“I’m an inner-city, Spanish-speaking, low-income, free-lunch, first-in-her-family-to-go-to-college girl,” said Miriam Rivera at an awards dinner in her honor.
Marie Quintero-Johnson was persistent. At least once per month, she went to the vice president of business development to tell him she wanted to work with him.
Although Marcos Gonzalez loved the close-knit home his Mexican parents built in Los Angeles in the 1960s, he remembers thinking, “What else is out there?”
Working hard is part of Paula Arrojo’s DNA. The daughter of Spanish immigrants, Arrojo watched her parents give everything to build a life in America.
There’s a famous scene in the classic 1967 film The Graduate in which a family friend approaches Dustin Hoffman’s character with an unprompted bit of advice.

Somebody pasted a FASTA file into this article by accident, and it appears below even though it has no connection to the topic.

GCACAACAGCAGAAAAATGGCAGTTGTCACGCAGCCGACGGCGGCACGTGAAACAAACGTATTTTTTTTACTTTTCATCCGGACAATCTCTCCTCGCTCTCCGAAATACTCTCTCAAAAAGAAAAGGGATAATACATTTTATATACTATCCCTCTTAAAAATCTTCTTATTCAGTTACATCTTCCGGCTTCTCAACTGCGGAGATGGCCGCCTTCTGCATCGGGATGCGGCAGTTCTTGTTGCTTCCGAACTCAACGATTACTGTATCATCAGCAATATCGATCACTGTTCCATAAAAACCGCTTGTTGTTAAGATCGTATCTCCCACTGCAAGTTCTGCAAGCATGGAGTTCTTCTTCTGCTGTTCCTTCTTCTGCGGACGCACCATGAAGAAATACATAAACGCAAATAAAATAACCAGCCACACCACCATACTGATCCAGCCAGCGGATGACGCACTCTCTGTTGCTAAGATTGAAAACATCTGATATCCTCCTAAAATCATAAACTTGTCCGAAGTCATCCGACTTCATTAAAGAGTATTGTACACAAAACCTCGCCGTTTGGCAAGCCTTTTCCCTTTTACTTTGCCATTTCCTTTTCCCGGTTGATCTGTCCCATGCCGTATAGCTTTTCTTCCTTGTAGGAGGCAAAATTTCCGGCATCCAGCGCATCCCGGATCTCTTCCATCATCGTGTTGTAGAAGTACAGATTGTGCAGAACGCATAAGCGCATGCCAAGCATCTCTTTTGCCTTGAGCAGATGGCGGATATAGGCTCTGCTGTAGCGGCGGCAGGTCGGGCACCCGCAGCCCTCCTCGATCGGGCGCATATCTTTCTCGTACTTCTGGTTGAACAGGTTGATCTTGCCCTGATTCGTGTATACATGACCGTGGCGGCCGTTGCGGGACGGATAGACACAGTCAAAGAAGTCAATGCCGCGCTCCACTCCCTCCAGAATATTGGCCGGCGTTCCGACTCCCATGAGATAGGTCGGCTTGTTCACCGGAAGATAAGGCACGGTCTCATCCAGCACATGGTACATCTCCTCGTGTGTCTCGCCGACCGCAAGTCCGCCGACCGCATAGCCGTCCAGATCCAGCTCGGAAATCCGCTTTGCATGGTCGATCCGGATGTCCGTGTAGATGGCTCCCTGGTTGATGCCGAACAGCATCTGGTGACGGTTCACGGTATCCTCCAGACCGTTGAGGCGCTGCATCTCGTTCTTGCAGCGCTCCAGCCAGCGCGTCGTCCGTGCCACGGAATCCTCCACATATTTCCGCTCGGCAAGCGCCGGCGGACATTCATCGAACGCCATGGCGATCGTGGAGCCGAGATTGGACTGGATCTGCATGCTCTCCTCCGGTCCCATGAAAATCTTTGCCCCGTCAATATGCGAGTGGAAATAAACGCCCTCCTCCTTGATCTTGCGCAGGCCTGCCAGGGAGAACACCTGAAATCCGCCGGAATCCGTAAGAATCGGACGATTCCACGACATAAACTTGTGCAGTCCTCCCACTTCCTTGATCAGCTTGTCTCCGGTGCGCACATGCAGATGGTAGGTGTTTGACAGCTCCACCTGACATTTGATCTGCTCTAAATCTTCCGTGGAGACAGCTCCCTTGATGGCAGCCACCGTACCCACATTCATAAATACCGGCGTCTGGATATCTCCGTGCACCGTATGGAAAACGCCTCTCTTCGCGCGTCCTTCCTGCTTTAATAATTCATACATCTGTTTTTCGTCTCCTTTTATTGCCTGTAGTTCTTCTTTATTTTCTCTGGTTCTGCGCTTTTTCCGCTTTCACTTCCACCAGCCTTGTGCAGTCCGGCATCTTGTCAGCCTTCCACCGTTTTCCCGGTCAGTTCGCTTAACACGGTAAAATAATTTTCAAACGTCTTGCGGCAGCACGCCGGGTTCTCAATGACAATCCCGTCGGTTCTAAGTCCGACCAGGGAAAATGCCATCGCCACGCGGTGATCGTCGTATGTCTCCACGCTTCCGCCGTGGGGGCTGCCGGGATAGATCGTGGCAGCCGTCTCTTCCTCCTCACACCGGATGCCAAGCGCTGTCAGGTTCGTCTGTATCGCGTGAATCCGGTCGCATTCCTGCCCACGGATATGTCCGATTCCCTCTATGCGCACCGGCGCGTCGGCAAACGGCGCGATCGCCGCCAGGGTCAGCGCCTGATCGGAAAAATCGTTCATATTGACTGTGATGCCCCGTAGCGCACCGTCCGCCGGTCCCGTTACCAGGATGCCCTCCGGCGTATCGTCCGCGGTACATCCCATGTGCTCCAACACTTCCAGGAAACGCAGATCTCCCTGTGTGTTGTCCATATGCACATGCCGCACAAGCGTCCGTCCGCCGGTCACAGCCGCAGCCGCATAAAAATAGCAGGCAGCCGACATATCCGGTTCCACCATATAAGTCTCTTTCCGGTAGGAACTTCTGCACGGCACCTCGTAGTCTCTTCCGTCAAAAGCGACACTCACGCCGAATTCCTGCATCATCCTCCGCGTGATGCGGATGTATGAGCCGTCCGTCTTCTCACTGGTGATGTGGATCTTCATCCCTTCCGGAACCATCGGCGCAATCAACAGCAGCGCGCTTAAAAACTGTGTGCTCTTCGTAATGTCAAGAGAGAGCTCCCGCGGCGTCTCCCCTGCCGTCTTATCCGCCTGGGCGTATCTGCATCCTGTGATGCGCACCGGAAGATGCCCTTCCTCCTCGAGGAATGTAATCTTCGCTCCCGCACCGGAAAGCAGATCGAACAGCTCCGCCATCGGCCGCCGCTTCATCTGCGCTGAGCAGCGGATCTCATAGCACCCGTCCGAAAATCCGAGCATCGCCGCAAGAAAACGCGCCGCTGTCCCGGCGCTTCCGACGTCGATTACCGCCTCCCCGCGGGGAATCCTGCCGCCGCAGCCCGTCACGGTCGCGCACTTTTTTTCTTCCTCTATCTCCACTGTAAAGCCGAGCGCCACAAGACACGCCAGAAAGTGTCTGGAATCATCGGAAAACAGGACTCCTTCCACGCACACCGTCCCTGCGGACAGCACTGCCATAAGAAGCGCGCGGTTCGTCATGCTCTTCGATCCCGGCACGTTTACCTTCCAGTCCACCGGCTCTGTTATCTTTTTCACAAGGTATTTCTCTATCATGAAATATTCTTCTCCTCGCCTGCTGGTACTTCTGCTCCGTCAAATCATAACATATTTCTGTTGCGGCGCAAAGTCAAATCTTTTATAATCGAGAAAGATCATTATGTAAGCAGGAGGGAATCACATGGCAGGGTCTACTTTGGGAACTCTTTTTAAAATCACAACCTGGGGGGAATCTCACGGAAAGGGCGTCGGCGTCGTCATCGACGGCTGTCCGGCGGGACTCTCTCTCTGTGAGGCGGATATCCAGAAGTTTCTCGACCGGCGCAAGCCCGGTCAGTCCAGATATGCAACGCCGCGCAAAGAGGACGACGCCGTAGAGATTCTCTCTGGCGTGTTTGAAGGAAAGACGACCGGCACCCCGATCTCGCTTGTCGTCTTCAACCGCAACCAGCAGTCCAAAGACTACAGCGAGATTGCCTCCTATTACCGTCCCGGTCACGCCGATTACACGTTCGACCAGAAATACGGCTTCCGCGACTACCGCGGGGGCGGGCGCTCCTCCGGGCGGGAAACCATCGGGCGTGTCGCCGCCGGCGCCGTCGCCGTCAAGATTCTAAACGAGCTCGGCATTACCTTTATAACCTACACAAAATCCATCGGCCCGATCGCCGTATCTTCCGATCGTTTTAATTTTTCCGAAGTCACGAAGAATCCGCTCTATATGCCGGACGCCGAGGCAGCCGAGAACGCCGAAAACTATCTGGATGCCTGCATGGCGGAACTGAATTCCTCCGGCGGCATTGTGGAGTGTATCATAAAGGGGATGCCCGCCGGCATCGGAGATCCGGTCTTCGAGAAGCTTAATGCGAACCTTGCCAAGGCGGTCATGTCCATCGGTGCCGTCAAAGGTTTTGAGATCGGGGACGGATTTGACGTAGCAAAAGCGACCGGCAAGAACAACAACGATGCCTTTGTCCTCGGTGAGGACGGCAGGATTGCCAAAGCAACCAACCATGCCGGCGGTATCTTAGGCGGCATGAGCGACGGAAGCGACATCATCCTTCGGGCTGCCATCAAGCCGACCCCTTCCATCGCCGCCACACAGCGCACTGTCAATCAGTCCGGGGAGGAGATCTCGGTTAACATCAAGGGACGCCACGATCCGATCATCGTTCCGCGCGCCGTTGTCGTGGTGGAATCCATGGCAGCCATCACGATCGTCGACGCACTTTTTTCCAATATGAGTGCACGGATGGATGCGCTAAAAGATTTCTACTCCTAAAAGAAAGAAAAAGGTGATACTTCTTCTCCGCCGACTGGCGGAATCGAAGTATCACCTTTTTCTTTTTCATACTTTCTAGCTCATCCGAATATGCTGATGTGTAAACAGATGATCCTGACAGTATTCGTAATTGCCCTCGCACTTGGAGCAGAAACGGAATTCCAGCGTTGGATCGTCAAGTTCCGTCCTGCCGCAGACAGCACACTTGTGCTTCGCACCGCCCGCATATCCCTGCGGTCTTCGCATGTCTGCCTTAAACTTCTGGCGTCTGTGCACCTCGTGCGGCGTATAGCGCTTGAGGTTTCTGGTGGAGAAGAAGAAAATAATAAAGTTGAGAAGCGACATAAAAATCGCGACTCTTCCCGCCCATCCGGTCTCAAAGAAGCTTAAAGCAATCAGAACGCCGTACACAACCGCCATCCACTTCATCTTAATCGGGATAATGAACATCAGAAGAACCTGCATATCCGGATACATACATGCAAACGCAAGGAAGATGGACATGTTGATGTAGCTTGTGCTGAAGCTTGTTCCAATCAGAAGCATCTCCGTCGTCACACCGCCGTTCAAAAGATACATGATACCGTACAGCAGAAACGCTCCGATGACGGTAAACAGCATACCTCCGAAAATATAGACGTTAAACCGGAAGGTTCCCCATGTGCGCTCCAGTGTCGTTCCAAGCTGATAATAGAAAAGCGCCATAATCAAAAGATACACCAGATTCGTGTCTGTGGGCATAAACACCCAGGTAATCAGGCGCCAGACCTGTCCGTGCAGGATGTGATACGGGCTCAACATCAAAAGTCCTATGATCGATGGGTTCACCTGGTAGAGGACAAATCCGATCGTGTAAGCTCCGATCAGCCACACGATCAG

When she was a young girl growing up in Chicago, Clarissa Cerda’s father told her a story about a church sweeper.
He’s led a multibillion-dollar Fortune 500 technology company, he advises President Barack Obama on cyber crime, and he hunts for early-stage tech investments at Bain Capital Ventures—but Enrique Salem didn’t set out to become a thought leader.
Leading a $6 billion business unit for one of the largest and most influential companies in the world is no small task.
One sunny day last May, Paul J. Diaz—then CEO of Kindred Healthcare—stood onstage at American University’s graduation ceremony and looked over the crowd.
By his own admission, Ryder CEO Robert Sanchez’s journey through 15 positions in 20 years has demanded leadership in areas outside his expertise.